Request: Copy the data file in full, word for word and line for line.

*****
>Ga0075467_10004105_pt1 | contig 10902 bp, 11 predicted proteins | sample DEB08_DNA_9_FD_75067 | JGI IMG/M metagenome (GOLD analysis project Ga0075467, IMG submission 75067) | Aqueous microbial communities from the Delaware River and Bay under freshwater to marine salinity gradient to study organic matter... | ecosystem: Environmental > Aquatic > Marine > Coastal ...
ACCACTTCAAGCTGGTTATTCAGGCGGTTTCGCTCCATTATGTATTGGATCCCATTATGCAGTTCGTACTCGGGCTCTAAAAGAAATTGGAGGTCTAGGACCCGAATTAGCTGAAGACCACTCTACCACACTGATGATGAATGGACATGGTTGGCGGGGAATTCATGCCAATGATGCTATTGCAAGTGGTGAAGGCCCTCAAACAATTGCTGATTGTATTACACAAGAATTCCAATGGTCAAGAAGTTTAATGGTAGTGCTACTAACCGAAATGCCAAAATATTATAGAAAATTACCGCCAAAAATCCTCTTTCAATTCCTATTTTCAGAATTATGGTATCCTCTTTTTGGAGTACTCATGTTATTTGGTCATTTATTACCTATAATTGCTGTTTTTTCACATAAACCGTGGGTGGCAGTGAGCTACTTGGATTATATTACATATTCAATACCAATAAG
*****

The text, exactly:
>Ga0075467_10004105_pt1 | contig 10902 bp, 11 predicted proteins | sample DEB08_DNA_9_FD_75067 | JGI IMG/M metagenome (GOLD analysis project Ga0075467, IMG submission 75067) | Aqueous microbial communities from the Delaware River and Bay under freshwater to marine salinity gradient to study organic matter... | ecosystem: Environmental > Aquatic > Marine > Coastal ...
ACCACTTCAAGCTGGTTATTCAGGCGGTTTCGCTCCATTATGTATTGGATCCCATTATGCAGTTCGTACTCGGGCTCTAAAAGAAATTGGAGGTCTAGGACCCGAATTAGCTGAAGACCACTCTACCACACTGATGATGAATGGACATGGTTGGCGGGGAATTCATGCCAATGATGCTATTGCAAGTGGTGAAGGCCCTCAAACAATTGCTGATTGTATTACACAAGAATTCCAATGGTCAAGAAGTTTAATGGTAGTGCTACTAACCGAAATGCCAAAATATTATAGAAAATTACCGCCAAAAATCCTCTTTCAATTCCTATTTTCAGAATTATGGTATCCTCTTTTTGGAGTACTCATGTTATTTGGTCATTTATTACCTATAATTGCTGTTTTTTCACATAAACCGTGGGTGGCAGTGAGCTACTTGGATTATATTACATATTCAATACCAATAAG